Alan, t's Allan. The acceleration that we saw through the last quarter was really remarkable. And I mean, we were up almost 50% in pace in June. July has been up year-over-year in pace, but not by the same amount, it felt very good. But I think there are a few reasons for that. And you put your finger on the main one, which is margin. I think we have clearly been emphasizing in all of our markets -- I call it the and, I want pace and margin and not one or the other. And so, that's very much in our mind. And that's definitely playing a role. I think, the other thing is that the areas where the price or where the volume action has been the greatest are really price-only or price-driven buyers. In the value area where we play, I think we have a better opportunity to do both, right, get some pace and margin.

Alan Ratner -- Zelman & Associates -- Analyst

Got it. All right. Thanks a lot. Good luck.

Allan P. Merrill -- Chairman, President and Chief Executive Officer

Thank you, Alan.

Operator

Thank you. Next question comes from Susan Maklari from Goldman Sachs. Your line is open.

Susan Maklari -- Goldman Sachs -- Analyst

Thank you. And congratulations to both Bob and Dave, very exciting news.

Robert L. Salomon -- Executive Vice President, Chief Financial Officer and Chief Accounting Officer

Thanks.

David Goldberg -- Vice President, Treasury and Investor Relations

Thanks, Sue.

Susan Maklari -- Goldman Sachs -- Analyst

My first question is, what we've seen over the last few months is that builders that have really focused on spec seem to have outperformed, given their ability to close buyers quickly. Are you thinking about any changes in terms of your inventory position or strategy as it relates to spec given that? And how are you thinking about the sustainability maybe of that trend?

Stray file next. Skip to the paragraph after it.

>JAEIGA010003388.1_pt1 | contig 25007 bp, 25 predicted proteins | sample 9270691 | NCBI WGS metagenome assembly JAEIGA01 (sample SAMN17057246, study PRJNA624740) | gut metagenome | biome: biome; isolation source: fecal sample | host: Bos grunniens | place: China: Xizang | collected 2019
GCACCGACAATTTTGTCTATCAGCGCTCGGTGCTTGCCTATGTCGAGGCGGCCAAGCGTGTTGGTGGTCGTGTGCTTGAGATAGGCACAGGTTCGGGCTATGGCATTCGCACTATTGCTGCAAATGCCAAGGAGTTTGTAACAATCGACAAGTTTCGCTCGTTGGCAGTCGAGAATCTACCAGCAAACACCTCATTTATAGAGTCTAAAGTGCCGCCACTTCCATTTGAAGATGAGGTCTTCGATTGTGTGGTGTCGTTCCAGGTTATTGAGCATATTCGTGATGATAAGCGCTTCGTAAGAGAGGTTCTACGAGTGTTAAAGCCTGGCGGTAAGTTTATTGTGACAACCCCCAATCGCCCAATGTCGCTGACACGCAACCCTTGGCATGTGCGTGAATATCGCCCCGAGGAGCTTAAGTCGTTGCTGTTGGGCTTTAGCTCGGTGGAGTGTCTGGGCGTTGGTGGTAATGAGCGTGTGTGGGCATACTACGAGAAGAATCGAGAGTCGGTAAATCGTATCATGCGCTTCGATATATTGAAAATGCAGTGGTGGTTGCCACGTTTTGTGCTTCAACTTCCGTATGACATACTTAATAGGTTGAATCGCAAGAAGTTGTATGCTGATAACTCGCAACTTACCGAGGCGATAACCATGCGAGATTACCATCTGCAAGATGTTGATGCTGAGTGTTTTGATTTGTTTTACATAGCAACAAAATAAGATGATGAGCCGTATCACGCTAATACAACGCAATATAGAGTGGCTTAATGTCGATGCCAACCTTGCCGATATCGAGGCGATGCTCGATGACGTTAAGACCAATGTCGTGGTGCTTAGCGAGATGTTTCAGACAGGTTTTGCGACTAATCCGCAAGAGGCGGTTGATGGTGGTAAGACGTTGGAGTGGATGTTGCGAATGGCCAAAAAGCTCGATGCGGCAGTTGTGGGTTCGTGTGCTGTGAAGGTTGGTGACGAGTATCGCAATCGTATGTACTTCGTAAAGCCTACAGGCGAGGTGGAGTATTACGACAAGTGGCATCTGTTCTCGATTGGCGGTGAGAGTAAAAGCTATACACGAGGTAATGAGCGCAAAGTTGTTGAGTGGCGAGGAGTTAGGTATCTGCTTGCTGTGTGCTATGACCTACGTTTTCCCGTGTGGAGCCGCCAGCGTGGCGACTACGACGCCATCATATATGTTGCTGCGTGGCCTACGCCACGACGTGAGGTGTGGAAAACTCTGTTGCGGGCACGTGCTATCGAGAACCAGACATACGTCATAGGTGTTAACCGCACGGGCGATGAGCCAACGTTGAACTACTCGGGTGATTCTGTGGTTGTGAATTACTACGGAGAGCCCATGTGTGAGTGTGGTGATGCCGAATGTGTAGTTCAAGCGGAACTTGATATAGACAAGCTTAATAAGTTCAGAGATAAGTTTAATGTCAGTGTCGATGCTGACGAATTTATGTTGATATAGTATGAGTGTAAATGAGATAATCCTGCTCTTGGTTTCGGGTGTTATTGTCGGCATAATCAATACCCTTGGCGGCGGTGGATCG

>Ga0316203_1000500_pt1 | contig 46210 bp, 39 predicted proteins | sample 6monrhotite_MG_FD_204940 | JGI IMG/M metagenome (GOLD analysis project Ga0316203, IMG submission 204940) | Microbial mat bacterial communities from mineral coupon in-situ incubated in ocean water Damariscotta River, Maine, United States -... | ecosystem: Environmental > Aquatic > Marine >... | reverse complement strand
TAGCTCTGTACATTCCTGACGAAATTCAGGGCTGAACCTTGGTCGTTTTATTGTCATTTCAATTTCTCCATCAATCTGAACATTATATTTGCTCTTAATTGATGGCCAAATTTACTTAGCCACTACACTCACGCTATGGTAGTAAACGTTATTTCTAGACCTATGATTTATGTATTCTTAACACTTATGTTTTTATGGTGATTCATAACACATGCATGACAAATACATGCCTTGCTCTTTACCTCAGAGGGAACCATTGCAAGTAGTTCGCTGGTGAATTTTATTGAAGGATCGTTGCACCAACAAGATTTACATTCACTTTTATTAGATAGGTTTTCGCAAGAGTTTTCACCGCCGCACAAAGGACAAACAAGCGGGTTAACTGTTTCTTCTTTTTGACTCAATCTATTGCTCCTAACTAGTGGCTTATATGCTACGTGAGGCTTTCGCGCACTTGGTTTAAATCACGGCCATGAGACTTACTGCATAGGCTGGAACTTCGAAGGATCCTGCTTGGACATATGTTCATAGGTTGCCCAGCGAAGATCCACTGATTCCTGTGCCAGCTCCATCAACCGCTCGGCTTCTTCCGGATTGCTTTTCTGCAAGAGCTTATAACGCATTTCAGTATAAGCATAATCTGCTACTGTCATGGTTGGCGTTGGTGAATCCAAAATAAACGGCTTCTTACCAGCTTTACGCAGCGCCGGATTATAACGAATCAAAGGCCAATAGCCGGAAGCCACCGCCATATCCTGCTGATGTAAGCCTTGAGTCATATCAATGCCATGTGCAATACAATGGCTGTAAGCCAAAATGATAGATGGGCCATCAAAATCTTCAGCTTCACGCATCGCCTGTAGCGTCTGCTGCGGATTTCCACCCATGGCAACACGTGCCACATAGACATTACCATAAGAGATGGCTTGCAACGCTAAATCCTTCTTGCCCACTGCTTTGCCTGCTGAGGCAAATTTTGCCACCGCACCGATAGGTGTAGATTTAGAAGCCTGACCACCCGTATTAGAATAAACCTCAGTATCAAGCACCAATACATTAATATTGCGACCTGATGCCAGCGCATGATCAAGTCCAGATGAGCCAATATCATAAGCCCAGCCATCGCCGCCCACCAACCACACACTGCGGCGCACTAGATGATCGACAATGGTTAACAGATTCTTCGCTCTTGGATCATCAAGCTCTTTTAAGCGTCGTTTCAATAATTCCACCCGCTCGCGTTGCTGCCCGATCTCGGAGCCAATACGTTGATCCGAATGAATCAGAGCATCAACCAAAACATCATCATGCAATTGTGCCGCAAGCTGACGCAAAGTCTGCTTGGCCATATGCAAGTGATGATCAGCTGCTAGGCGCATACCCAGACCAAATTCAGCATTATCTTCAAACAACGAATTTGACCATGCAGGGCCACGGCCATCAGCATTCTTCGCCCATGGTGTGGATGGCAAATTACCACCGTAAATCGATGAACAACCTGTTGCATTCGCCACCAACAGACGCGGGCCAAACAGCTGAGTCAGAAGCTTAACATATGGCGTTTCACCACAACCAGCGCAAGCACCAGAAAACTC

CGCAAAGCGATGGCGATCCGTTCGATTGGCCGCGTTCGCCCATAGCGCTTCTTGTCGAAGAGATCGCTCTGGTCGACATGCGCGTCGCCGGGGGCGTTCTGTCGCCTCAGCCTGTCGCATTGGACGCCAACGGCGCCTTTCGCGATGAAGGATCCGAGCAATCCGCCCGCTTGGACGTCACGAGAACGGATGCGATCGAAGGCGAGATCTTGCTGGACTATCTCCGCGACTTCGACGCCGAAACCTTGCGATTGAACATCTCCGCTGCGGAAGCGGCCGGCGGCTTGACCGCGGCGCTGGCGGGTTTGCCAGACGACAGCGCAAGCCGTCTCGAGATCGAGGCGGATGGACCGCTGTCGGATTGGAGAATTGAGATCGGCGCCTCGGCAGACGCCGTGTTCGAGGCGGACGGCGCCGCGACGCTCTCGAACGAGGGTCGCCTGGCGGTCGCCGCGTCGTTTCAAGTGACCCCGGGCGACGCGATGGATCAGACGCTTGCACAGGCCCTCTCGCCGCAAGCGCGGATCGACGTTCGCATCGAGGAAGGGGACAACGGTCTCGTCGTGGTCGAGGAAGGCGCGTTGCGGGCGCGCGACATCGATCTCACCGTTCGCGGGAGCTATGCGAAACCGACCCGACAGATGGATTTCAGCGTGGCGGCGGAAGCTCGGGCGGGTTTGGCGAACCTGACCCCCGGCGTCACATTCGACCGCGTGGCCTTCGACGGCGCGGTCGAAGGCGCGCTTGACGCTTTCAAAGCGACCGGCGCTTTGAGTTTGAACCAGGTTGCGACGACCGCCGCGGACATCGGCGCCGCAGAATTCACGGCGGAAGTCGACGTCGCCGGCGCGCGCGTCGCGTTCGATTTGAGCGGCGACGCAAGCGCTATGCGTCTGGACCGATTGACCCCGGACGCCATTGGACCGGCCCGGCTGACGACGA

Allan P. Merrill -- Chairman, President and Chief Executive Officer

Sue, we've been in the 60-40, 55-45 range over the last couple of years. And I think, as we look out into the next year, that's probably where we're going to be. In a given quarter, it may oscillate a little bit, but I think we really have an equation in our mind for the value that we provide not just the number of units. And so, I don't think just an extravagant increase in specs is really on strategy for us in particular, because I think we're going to see some competitive response in the marketplace. We're already starting to see it, where there's going to be a fair bit of that happening. And I think we want to make sure that we protect our value proposition, and we don't wade into an eyesight in certain submarkets.

So, I like our position. It's really -- we've always said this. It's at the community level. Some communities operate with a spec-heavier model. Some operate really almost exclusively on a to-be-built basis, but our blend in that slight preference or slight majority to to-be-built, I think, is pretty durable.

Susan Maklari -- Goldman Sachs -- Analyst